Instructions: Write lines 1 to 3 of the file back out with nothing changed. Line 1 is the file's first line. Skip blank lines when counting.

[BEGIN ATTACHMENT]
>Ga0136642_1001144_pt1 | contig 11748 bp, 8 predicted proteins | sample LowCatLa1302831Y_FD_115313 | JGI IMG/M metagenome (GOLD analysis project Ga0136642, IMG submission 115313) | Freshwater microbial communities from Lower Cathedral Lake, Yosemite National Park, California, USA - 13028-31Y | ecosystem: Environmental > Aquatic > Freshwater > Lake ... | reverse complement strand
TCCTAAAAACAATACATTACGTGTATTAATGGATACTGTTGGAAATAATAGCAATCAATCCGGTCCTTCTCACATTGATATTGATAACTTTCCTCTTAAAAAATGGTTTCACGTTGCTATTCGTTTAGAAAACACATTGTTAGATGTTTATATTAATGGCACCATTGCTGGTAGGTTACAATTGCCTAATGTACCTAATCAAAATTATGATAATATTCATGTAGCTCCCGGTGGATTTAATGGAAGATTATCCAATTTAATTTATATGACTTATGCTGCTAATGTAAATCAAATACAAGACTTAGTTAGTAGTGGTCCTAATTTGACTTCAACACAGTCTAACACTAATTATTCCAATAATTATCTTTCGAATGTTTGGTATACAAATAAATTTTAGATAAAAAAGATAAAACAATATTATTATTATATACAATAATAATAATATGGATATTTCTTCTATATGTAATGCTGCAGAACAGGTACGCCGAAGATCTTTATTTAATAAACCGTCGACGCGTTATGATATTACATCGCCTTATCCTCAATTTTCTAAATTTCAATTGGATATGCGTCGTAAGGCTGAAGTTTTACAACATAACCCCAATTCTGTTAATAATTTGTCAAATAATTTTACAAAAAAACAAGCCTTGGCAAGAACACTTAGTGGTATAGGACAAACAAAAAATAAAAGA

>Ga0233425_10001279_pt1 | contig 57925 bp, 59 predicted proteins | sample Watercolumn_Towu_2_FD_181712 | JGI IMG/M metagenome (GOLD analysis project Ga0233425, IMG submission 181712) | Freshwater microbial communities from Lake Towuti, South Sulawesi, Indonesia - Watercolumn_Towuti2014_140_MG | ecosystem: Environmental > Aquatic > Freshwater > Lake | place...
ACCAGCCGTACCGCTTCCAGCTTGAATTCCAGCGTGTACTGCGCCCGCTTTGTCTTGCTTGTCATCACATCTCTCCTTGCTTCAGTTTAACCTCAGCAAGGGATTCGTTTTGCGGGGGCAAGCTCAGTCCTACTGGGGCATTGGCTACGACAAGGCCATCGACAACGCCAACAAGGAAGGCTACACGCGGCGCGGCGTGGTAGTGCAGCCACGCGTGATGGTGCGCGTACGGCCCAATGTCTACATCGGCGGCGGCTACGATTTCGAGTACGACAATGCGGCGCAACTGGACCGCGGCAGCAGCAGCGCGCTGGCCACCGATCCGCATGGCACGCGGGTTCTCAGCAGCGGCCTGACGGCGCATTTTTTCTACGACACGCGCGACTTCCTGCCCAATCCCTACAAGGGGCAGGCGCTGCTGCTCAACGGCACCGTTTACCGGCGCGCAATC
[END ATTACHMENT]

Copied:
>Ga0136642_1001144_pt1 | contig 11748 bp, 8 predicted proteins | sample LowCatLa1302831Y_FD_115313 | JGI IMG/M metagenome (GOLD analysis project Ga0136642, IMG submission 115313) | Freshwater microbial communities from Lower Cathedral Lake, Yosemite National Park, California, USA - 13028-31Y | ecosystem: Environmental > Aquatic > Freshwater > Lake ... | reverse complement strand
TCCTAAAAACAATACATTACGTGTATTAATGGATACTGTTGGAAATAATAGCAATCAATCCGGTCCTTCTCACATTGATATTGATAACTTTCCTCTTAAAAAATGGTTTCACGTTGCTATTCGTTTAGAAAACACATTGTTAGATGTTTATATTAATGGCACCATTGCTGGTAGGTTACAATTGCCTAATGTACCTAATCAAAATTATGATAATATTCATGTAGCTCCCGGTGGATTTAATGGAAGATTATCCAATTTAATTTATATGACTTATGCTGCTAATGTAAATCAAATACAAGACTTAGTTAGTAGTGGTCCTAATTTGACTTCAACACAGTCTAACACTAATTATTCCAATAATTATCTTTCGAATGTTTGGTATACAAATAAATTTTAGATAAAAAAGATAAAACAATATTATTATTATATACAATAATAATAATATGGATATTTCTTCTATATGTAATGCTGCAGAACAGGTACGCCGAAGATCTTTATTTAATAAACCGTCGACGCGTTATGATATTACATCGCCTTATCCTCAATTTTCTAAATTTCAATTGGATATGCGTCGTAAGGCTGAAGTTTTACAACATAACCCCAATTCTGTTAATAATTTGTCAAATAATTTTACAAAAAAACAAGCCTTGGCAAGAACACTTAGTGGTATAGGACAAACAAAAAATAAAAGA

>Ga0233425_10001279_pt1 | contig 57925 bp, 59 predicted proteins | sample Watercolumn_Towu_2_FD_181712 | JGI IMG/M metagenome (GOLD analysis project Ga0233425, IMG submission 181712) | Freshwater microbial communities from Lake Towuti, South Sulawesi, Indonesia - Watercolumn_Towuti2014_140_MG | ecosystem: Environmental > Aquatic > Freshwater > Lake | place...